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Int. J. Mol. Sci. 2013, 14(2), 3178-3200; doi:10.3390/ijms14023178

Review
Activation of Defense Mechanisms against Pathogens in Mosses and Flowering Plants
Inés Ponce de León 1,* and Marcos Montesano 2
1
Departamento de Biología Molecular, Instituto de Investigaciones Biológicas Clemente Estable, Avenida Italia 3318, CP 11600, Montevideo, Uruguay
2
Laboratorio de Fisiología Vegetal, Centro de Investigaciones Nucleares, Facultad de Ciencias, Mataojo 2055, CP 11400, Montevideo, Uruguay; E-Mail: montesano@cin.edu.uy
*
Author to whom correspondence should be addressed; E-Mail: iponcetadeo@gmail.com; Tel.: +598-24872605; Fax: +598-24875548.
Received: 4 January 2013; in revised form: 23 January 2013 / Accepted: 23 January 2013 /
Published: 4 February 2013

Abstract

: During evolution, plants have developed mechanisms to cope with and adapt to different types of stress, including microbial infection. Once the stress is sensed, signaling pathways are activated, leading to the induced expression of genes with different roles in defense. Mosses (Bryophytes) are non-vascular plants that diverged from flowering plants more than 450 million years ago, allowing comparative studies of the evolution of defense-related genes and defensive metabolites produced after microbial infection. The ancestral position among land plants, the sequenced genome and the feasibility of generating targeted knock-out mutants by homologous recombination has made the moss Physcomitrella patens an attractive model to perform functional studies of plant genes involved in stress responses. This paper reviews the current knowledge of inducible defense mechanisms in P. patens and compares them to those activated in flowering plants after pathogen assault, including the reinforcement of the cell wall, ROS production, programmed cell death, activation of defense genes and synthesis of secondary metabolites and defense hormones. The knowledge generated in P. patens together with comparative studies in flowering plants will help to identify key components in plant defense responses and to design novel strategies to enhance resistance to biotic stress.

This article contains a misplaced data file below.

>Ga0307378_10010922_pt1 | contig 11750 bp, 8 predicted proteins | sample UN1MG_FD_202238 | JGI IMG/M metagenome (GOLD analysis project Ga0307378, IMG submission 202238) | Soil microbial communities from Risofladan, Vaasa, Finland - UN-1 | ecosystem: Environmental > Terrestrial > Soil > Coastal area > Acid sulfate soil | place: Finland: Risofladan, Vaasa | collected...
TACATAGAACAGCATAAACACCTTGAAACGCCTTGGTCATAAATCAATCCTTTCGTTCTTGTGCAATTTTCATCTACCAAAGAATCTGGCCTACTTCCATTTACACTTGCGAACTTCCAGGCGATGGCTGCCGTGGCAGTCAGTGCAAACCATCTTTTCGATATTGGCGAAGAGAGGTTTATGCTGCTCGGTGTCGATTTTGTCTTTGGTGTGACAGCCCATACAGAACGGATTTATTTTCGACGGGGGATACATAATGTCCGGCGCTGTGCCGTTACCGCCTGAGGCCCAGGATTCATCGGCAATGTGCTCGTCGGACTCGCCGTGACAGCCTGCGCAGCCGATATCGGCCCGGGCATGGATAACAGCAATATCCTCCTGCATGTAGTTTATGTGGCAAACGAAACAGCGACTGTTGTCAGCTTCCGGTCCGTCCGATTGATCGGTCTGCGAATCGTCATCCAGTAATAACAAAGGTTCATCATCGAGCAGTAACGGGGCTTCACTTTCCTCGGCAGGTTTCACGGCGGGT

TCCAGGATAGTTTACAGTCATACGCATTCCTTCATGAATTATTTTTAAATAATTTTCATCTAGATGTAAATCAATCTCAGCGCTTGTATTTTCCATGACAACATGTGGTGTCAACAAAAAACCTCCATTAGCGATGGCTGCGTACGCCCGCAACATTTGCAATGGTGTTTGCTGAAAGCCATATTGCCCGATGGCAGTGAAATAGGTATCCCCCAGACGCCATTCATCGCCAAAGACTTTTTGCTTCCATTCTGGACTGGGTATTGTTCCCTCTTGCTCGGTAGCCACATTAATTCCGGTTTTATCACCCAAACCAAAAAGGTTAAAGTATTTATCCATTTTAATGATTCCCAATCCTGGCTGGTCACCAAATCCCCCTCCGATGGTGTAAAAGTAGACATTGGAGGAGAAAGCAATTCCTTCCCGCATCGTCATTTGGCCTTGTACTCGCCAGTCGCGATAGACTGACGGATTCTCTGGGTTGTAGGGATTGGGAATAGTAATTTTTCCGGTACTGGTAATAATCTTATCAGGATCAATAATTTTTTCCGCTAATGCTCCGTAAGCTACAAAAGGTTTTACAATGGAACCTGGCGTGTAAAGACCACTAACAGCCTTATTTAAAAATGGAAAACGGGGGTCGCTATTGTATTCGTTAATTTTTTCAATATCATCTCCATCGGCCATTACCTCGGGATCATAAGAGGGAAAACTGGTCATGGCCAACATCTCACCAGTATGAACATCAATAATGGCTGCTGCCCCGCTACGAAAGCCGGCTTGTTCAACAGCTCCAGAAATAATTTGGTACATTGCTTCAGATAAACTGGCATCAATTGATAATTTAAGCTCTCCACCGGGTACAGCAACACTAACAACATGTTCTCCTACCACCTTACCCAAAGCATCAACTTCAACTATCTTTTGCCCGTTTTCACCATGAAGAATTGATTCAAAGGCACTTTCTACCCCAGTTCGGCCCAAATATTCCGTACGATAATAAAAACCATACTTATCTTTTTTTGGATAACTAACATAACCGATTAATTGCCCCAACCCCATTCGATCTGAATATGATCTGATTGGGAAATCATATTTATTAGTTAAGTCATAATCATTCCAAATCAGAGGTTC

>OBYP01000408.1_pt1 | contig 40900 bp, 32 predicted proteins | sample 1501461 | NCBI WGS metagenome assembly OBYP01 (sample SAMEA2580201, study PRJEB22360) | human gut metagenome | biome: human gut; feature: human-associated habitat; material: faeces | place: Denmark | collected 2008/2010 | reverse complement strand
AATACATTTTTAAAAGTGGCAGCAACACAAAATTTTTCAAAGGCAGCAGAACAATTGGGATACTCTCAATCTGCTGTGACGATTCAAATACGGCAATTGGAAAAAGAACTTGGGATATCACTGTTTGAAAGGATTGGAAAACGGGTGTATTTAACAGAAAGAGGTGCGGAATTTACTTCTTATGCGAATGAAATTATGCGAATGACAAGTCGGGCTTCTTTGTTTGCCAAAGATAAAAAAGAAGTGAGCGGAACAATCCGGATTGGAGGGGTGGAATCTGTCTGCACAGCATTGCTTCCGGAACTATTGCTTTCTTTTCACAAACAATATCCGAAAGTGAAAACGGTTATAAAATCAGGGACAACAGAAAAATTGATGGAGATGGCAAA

Keywords:
Physcomitrella patens; flowering plants; defense mechanisms; ROS; cell wall; programmed cell death; defense genes; defense hormones

1. Introduction

Plants are in permanent contact with a variety of microbial pathogens, such as fungi, oomycetes, bacteria and viruses. To ward off these pathogens, plants must recognize the invaders and activate fast and effective defense mechanisms that arrest the pathogen. Perception of the pathogens is central to the activation of a successful plant defense response. Plant cells are capable of sensing evolutionarily conserved microbial molecular signatures, collectively named pathogen-associated molecular patterns (PAMPs) or microbe-associated molecular patterns (MAMPs), by plant pattern recognition receptors (PRRs) [13]. MAMPs are molecules that are essential for microbe fitness and survival and are conserved between different species, resulting in an efficient form to sense the presence of pathogens by the plant. Perception of PAMPs by PRRs activates an immune response, referred to as PAMP-triggered immunity (PTI), which provides protection against non-host pathogens and limits disease caused by virulent pathogens [4]. Pathogens adapted to their host plants can deliver virulence effector proteins into plant cells, which target key PTI components and inhibit plant defense [59]. In turn, plants have evolved resistance (R) proteins to detect directly or indirectly the effector proteins and trigger disease resistance effector-triggered immunity (ETI), which is highly specific and often accompanied by the hypersensitive response (HR) and systemic acquired resistance (SAR). An additional surveillance system for the presence of pathogens is the release or production of endogenous damage associated molecular patterns (DAMPs), including plant cell wall and cutin fragments that are released by the enzymatic action of pathogens and also trigger immune responses [3,10,11]. Thus, plant immunity can be divided in two phases: PTI triggered by PAMPs and ETI triggered by effectors, with the difference being that activated immune responses in ETI are faster and amplified compared to those in PTI [4,12]. ETI and PTI pathways result in activation of an overlapping set of downstream immune responses, suggesting that there is a continuum between PTI and ETI [13]. These downstream defense responses include the activation of multiple signaling pathways and transcription of specific genes that limit pathogen proliferation and/or disease symptom expression. In addition, antimicrobial compounds are produced, reactive oxygen species (ROS) accumulate, cell wall defense mechanisms are activated and defense hormones, such as salicylic acid (SA), ethylene and jasmonic acid (JA) accumulate [4,1417].